In Tomb of Annihilation , the chwinga are described as "small, shy elemental spirits" who are vaguely helpful to the characters if allowed to run their course.

Are chwinga new (in D&D) to 5e, or did they appear in earlier editions? Are they lifted from pre-existing mythology/folklore?


3 Answers 3


I don't have a primary source to confirm this, but I'd be very surprised if the chwinga wasn't based at least in part on the kodama.

A nature spirit that lives within trees

Chwingas have a feature called Natural Shelter that allows them to live within trees and other natural features.

Kodama (木霊, 木魂 or 木魅) are spirits in Japanese folklore that inhabit trees, similar to the dryads of Greek mythology.


No shared language with humans

Chwingas have no language with which to communicate. The sounds typically attributed to kodama are echoing natural sounds, rather than speech.

Occasional fascination with humans

In some cases, a chwinga might simply like the way a humanoid walks or the way it combs its hair. Other times, it might be smitten by a humanoid's ability to play music or to eat copious amounts of food.

ToA p.217

Kodama are known to take on the appearance of humans, and stories exist of them even falling in love with humans.

Rarely seen

Chwingas have numerous abilities with which to make themselves unseen: between Natural Shelter, pass without trace, and +7 Stealth, they aren't seen unless they want to be.

Similarly, kodama are rarely seen, to the extent that a tree in which one lives is referred to as a kodama as well.

Depicted in media as a tiny humanoid with a white, mask-like face

ToA describes chwingas as appearing like animated dolls, and minus the black skin and hair, in the illustration they bear a striking resemblance to the kodama in Princess Mononoke:

Kodama per Princess Mononoke


Chwinga are based on the Mmoatia, who are forest fairies of Medieval Ghana and Ashanti mythology.

Mmoatia (singular, Aboatia), are said to be forest dwellers of Ghana. A subclass of Abosom (intermediary spirits, or the enlightened dead). They are believed to be very short in stature, standing not more than one foot high. They have curved noses and yellowish skin. Their feet point backwards.

These beings communicate with each other through a unique whistle language, and whistling in the bush is a sure way to draw their attention.

They are credited with a phenomenal knowledge of medicines, which they are willing to impart to herbalists or medicine men. Sometimes Ghanaians are taken by Mmoatia that live deep in the woods. Some who are captured by the Mmoatia begin to learn their ways and emerge after several years as herbalists. The Mmoatia have always lived in the jungle and know how to use its plentiful resources to cure to all diseases. Their favorite food is bananas.

Mmoatia are divided into three tribes or bands: Black Mmoatia are harmless, but Red and White Mmoatia are always up to some kind of trickery, though they are not truly malevolent. Mmoatia signify unpredictability, mockery, and trickery. They function as messengers between the realms of spirit and corporeality.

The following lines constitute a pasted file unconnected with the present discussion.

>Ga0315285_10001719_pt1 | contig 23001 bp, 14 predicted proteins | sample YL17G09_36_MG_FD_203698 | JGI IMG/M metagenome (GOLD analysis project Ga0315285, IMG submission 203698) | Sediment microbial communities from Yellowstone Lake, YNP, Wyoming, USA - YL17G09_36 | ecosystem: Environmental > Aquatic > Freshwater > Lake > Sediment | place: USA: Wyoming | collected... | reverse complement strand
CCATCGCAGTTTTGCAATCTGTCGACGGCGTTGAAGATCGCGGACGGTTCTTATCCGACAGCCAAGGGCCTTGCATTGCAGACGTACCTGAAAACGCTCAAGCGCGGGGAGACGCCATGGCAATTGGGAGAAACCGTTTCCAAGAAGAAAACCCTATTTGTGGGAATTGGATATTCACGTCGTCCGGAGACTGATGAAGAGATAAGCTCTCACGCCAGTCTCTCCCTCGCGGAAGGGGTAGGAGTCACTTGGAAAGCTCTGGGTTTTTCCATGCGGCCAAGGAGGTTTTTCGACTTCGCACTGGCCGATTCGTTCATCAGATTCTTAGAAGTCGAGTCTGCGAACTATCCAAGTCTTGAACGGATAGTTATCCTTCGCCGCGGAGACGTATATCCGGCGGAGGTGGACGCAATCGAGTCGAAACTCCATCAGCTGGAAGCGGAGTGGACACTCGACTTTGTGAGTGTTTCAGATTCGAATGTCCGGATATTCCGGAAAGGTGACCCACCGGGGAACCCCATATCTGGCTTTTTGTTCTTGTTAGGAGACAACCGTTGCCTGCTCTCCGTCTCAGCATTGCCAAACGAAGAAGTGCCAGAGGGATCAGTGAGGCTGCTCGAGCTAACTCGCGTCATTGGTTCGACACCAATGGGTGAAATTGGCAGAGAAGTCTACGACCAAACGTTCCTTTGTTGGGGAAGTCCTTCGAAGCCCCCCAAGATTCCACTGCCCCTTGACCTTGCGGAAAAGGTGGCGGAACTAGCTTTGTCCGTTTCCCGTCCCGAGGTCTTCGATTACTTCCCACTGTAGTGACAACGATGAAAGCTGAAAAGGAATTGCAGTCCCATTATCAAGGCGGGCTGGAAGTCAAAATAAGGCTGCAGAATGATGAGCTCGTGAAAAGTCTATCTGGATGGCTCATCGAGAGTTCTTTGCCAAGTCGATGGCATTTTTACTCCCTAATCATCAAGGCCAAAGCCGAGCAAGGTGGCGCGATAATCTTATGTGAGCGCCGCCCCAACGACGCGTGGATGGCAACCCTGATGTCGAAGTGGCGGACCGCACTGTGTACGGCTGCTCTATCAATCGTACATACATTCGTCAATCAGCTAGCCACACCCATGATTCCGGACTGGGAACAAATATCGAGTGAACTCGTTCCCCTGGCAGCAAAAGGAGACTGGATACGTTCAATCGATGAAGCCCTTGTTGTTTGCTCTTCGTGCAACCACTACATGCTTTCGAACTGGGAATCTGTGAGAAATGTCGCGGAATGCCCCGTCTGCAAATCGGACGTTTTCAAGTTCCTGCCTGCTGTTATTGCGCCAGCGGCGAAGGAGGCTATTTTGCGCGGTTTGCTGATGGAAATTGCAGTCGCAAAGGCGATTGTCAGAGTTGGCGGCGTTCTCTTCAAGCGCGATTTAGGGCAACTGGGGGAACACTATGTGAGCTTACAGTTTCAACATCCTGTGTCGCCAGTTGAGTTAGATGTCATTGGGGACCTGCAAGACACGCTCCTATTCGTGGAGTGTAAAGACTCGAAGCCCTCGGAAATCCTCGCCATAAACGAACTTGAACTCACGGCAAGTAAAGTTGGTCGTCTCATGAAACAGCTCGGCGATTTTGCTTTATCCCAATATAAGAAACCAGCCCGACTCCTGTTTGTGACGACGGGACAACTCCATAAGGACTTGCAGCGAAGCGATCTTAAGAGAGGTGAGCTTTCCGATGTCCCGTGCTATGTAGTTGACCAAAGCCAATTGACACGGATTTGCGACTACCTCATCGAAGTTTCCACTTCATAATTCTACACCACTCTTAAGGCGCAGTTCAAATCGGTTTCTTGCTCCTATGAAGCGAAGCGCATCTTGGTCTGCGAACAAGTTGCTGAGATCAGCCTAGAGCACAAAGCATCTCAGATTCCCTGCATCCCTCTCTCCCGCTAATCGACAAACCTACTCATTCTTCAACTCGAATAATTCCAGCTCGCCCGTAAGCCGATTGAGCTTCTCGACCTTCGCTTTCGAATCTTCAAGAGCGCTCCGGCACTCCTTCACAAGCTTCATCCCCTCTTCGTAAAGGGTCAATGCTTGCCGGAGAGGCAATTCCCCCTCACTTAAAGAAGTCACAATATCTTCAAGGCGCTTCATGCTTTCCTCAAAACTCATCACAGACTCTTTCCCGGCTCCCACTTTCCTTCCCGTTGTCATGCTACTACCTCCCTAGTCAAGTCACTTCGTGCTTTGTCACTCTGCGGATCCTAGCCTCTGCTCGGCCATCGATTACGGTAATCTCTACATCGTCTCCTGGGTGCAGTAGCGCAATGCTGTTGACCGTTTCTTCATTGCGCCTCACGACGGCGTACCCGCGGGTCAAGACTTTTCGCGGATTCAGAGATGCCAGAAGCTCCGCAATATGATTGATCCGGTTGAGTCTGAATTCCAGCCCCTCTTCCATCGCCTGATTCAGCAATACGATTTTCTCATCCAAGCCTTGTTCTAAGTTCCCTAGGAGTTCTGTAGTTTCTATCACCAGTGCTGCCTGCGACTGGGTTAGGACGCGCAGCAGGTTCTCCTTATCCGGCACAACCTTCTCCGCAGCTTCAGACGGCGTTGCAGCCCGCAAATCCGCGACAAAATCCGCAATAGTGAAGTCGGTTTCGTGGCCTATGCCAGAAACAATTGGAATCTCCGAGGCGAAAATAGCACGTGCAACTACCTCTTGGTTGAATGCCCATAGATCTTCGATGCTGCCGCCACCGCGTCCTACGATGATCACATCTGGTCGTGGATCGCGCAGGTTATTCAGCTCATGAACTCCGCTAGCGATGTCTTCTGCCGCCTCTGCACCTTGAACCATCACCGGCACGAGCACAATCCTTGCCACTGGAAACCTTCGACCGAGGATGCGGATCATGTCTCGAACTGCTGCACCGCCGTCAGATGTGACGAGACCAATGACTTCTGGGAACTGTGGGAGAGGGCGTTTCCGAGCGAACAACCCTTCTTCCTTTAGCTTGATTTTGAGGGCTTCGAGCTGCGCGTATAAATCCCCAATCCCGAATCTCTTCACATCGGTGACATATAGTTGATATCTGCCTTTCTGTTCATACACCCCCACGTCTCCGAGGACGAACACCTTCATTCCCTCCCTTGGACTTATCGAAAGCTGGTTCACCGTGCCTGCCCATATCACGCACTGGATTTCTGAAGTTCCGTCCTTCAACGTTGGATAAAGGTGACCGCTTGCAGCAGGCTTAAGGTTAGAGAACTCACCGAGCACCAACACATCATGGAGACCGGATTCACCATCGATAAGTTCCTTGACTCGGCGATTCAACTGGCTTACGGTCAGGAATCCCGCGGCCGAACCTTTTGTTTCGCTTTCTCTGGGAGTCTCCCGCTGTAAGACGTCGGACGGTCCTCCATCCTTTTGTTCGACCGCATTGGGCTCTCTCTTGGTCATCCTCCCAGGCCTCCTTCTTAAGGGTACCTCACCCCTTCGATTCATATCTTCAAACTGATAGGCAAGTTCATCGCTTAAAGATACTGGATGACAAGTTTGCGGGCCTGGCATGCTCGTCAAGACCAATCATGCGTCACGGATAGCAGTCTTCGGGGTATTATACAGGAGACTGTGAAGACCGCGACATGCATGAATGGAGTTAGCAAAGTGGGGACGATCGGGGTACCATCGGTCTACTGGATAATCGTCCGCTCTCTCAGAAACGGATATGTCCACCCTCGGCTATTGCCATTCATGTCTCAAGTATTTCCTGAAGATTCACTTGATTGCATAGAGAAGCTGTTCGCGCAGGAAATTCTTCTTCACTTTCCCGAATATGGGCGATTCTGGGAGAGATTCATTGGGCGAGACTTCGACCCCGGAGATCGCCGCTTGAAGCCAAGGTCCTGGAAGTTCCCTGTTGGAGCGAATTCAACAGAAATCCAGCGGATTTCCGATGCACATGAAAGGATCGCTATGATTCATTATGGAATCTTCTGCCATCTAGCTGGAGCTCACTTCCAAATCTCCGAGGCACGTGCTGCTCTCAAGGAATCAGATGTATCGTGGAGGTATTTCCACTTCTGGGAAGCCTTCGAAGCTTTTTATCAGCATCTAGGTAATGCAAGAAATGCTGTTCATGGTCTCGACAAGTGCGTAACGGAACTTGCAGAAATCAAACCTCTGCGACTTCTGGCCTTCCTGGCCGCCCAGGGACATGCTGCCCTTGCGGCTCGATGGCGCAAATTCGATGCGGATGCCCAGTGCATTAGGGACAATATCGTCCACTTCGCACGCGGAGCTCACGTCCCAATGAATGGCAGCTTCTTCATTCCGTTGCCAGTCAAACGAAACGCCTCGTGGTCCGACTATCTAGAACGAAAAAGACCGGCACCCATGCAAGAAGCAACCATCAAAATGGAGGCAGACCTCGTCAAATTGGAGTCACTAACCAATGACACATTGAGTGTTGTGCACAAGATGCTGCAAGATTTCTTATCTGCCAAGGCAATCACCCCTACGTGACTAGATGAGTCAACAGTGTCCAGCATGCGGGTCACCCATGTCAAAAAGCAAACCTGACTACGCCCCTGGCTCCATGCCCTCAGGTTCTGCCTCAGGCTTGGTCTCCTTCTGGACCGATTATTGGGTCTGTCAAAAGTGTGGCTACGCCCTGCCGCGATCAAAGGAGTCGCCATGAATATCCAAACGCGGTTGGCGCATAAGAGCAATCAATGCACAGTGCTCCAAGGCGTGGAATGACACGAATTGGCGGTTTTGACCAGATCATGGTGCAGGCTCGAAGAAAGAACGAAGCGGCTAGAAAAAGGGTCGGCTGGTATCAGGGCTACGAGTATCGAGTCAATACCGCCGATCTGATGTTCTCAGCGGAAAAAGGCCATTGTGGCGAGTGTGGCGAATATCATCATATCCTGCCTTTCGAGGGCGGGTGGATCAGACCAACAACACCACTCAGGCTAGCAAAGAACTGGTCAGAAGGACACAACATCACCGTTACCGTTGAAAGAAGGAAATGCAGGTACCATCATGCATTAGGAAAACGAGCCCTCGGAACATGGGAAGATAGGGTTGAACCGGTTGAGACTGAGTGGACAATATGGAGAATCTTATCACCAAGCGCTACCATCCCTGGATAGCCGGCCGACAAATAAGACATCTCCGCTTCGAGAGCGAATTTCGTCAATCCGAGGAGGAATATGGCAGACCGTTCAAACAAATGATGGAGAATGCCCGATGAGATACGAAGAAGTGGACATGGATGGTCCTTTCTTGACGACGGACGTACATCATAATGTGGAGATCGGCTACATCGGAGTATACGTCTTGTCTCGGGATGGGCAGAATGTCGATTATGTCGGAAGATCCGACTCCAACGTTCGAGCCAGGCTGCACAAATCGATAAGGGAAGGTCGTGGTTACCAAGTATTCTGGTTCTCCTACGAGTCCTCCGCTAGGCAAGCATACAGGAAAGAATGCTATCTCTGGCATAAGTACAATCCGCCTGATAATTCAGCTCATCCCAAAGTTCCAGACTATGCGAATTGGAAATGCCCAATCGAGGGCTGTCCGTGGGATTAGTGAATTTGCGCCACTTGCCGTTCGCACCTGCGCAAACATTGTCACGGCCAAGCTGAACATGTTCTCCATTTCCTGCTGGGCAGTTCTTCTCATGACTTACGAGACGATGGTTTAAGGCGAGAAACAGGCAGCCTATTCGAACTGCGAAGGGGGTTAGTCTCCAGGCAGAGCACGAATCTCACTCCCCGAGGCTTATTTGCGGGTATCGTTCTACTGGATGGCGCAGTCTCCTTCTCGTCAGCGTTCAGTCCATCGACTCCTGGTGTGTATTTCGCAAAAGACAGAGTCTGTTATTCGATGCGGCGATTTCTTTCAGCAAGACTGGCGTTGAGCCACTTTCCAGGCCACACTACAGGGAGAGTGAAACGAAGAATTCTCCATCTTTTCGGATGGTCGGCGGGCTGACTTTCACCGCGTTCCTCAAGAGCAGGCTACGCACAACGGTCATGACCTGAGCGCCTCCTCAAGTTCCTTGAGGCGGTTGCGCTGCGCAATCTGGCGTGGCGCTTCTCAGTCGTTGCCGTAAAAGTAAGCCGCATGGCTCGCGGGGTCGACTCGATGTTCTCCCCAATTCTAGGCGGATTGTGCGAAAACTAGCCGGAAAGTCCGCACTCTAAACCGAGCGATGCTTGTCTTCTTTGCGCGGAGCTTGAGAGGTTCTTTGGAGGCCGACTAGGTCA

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    \$\begingroup\$ Welcome to the RPG Stack Exchange, Mr Mane! This is a fascinating answer, thank you. Do you have any sources (interviews, blurbs, artices, etc) that cover this, or is it more of an informed guess? \$\endgroup\$
    – mech
    Commented Sep 15, 2020 at 0:49
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    \$\begingroup\$ Seeing the graphic on the mask, an African origin sounds more likely than a Japanese one. \$\endgroup\$ Commented Feb 22, 2021 at 21:16

Chwinga are original to Tomb of Annihilation.

The chwinga are a new invention of D&D 5th edition. They don't appear in earlier editions of D&D, and I can't find any creature by that name at Google Books or the Internet Archive's library. The creature's inspiration would be a matter of speculation; we might not be certain without asking the book's designers.

However, I did find the term chwinga in some old texts, where it refers to an item or concept in Australian aboriginal beliefs.

Encyclopedia Britannica Vol.19 says:

The sacred as the secret. The literal sense of the term chwinga, applied by the Central Australians to their sacred objects, and likewise used more abstractly to denote mystic power, as when a man is said to be “full of churinga,” is “secret,” and is symptomatic of the esotericism that is a striking mark of Australian, and indeed of all primitive, religion, with its insistence on initiation, its exclusion of women, and its strictly enforced reticence concerning traditional lore and proceedings.

The Native Tribes of Central Australia mentions chwinga or "churinga" as part of the beliefs of the Arunta or Arrernte people. A churinga is a sacred object or totem, though the word itself may also mean "sacred". Lectures On The Religion Of The Semites The Fundamental Institutions (1927), p. 568 and 635, describe churinga as sacred stones.

Wikipedia has an article on these sacred objects, spelled also tjurunga. The article describes that magical powers might be attributed to tjurunga, and that they are held with such secrecy that only certain people are allowed to view it.

D&D's chwinga can turn into long, thin stones when they die; have a connection to stone, grant benefits to humans, are highly secretive, and are often depicted as dark-skinned. In that regard, they resemble the sacred stones of Arrernte belief. However, they may also draw from other myths: melding into stone is a trait of dwarves from Norse myth, being secretive and giving gifts to humans are traits shared with the Japanese korobokuru, and the notion of little men who use magic and live in the woods appears in English folklore.


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